It may mean you'll need to update your Sellers Disclosure Form. These intensive rains of up to several inches in a few days may test your home's drainage systems and leave behind some moisture or water. But first on your list should be to help your family and neighbors get through the storm. Check on them. See if you can help. Then, here are a few tips for you:
1) Take pictures! If there are areas of water damage, get clear close up shots. And if you can trace the water back to an original intrusion spot or location, in the attic, or outside by a window or door. etc., DO IT. If you have the ability to put those ugly orange-time-stamps in the corner of the photos, all the better. This will be help for insurance purposes and for disclosure purposes as well. Understanding and knowing your deductibles will help you when you go to file too. Many people will be blaming the city or county government for inadequate preparation. I'm not going to debate all that. I'm just going to say pictures and videos carry a lot more weight when perusing these avenues of compensation.
2) Do what you can to mitigate the continued intrusion. Take initiative to clear drains, flush out clogged drainage pipes, cover over leaking windows or flashing areas with plastic and duck tape, set up catch basins and empty them at intervals. etc. And if you can see streams of water coming to or into your house, by all means take a shovel and divert it away, if possible. DOCUMENT ALL OF THIS WITH PHOTOS AND/OR VIDEO from your smartphone, if you can. Not only can you have a major impact in reducing the damage, the insurance companies truly appreciate a “good faith effort” to help.
3) Call the City or County utility if you think they can really make a difference quickly. Remember they are probably swamped with 911 calls, so this is a last resort unless there are safety issues involved. I pulled over a utility vehicle yesterday because an 80 ft tree and fallen completely over an arterial road and was blocking lots of traffic and needed immediate attention. Otherwise I wouldn't have bothered.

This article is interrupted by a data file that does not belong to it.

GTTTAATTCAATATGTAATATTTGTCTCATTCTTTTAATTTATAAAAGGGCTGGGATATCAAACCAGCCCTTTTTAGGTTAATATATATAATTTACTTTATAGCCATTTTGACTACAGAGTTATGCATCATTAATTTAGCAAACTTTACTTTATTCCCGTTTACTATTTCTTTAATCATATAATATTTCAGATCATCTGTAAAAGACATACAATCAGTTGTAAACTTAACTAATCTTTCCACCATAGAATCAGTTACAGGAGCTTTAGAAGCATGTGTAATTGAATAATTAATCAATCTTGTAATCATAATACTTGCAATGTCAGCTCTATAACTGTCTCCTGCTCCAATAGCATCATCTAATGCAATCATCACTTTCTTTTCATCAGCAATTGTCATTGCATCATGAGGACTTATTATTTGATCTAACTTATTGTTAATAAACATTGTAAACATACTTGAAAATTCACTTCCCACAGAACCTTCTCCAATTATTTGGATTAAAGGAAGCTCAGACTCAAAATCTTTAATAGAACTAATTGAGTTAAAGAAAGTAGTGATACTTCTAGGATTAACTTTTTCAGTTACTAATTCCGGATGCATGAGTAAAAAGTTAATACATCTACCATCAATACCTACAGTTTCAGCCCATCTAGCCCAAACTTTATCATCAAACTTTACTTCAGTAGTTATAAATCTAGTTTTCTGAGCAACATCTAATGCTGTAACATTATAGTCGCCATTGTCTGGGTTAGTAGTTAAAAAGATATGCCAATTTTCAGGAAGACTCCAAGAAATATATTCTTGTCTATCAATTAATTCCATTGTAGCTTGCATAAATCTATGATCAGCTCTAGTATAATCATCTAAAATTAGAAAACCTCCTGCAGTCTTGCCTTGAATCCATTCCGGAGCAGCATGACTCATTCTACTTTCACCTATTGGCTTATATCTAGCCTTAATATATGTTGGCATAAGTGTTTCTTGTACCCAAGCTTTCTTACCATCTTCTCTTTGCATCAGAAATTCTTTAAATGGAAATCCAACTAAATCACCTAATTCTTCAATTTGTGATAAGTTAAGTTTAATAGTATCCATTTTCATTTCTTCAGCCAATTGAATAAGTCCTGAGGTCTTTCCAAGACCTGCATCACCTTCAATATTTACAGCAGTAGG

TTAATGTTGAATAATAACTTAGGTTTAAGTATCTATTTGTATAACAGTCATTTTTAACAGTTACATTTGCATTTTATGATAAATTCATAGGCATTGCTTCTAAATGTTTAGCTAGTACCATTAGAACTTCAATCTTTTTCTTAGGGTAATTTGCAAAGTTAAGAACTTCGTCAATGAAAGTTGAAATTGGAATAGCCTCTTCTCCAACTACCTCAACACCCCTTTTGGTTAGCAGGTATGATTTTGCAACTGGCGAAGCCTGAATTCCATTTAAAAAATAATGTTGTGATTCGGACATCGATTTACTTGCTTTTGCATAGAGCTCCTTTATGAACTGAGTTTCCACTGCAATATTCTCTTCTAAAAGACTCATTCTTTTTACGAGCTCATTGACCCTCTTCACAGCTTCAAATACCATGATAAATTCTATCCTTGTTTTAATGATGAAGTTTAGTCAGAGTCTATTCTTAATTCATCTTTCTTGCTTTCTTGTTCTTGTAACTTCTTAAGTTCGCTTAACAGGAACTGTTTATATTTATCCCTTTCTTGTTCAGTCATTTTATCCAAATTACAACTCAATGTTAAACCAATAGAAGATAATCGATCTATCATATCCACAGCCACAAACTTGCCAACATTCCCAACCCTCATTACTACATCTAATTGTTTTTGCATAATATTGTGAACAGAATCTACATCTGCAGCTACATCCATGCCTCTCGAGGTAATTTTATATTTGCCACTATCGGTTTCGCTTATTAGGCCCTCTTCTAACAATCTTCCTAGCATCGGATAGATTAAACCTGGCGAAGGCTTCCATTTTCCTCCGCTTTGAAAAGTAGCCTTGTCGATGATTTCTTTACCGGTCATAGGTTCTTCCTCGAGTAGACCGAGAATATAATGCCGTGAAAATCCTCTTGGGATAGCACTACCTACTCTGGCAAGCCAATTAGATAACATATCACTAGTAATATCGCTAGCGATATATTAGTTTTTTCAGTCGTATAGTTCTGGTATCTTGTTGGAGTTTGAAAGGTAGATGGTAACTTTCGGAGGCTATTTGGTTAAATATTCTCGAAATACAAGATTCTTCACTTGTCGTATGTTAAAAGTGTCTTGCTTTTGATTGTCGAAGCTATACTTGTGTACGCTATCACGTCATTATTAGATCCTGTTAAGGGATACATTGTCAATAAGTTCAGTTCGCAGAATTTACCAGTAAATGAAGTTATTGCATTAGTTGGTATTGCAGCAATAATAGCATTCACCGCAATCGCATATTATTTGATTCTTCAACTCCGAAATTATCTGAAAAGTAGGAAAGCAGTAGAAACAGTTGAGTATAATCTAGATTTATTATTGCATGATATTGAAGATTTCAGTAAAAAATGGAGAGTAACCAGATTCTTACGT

4. Once the rains have receded and you are out of panic and survival mode, its' time to call your insurance agent (or better yet, go online) to make a claim. Be patient, they have lots of distressed clients and they want to help the ones in most need first.
5. As a homeowner and a Seller, now it's time to revise the Form 17 Sellers Disclosure Form you had filled out before all this happened. This is the form that all prospective buyers are going to want to see. Of course you need to be open and honest about what occurred. But you should also be pro-active about explaining what you have done to mitigate the problem for the future. For example, if you installed a sump pump or drain field, write about that. Or if you did any repairs to fix where any damage occurred make notes if there have been any future issues since the repairs. Copies of receipts and permits where needed are helpful, especially for major repairs, but not required here. If you think it appropriate, share before and after pictures to show the prospective buyer the time and effort you put into correcting the problem so it would never happen again. A prospective Buyer puts a very high value on honesty, transparency, and documentation. They may be willing to overlook some inherent deficiencies in a home if they feel they the seller has been very honest, have done their best to protect the home, and the buyer feels they have a good grasp of the situation and are ready to deal with future eventualities that may occur.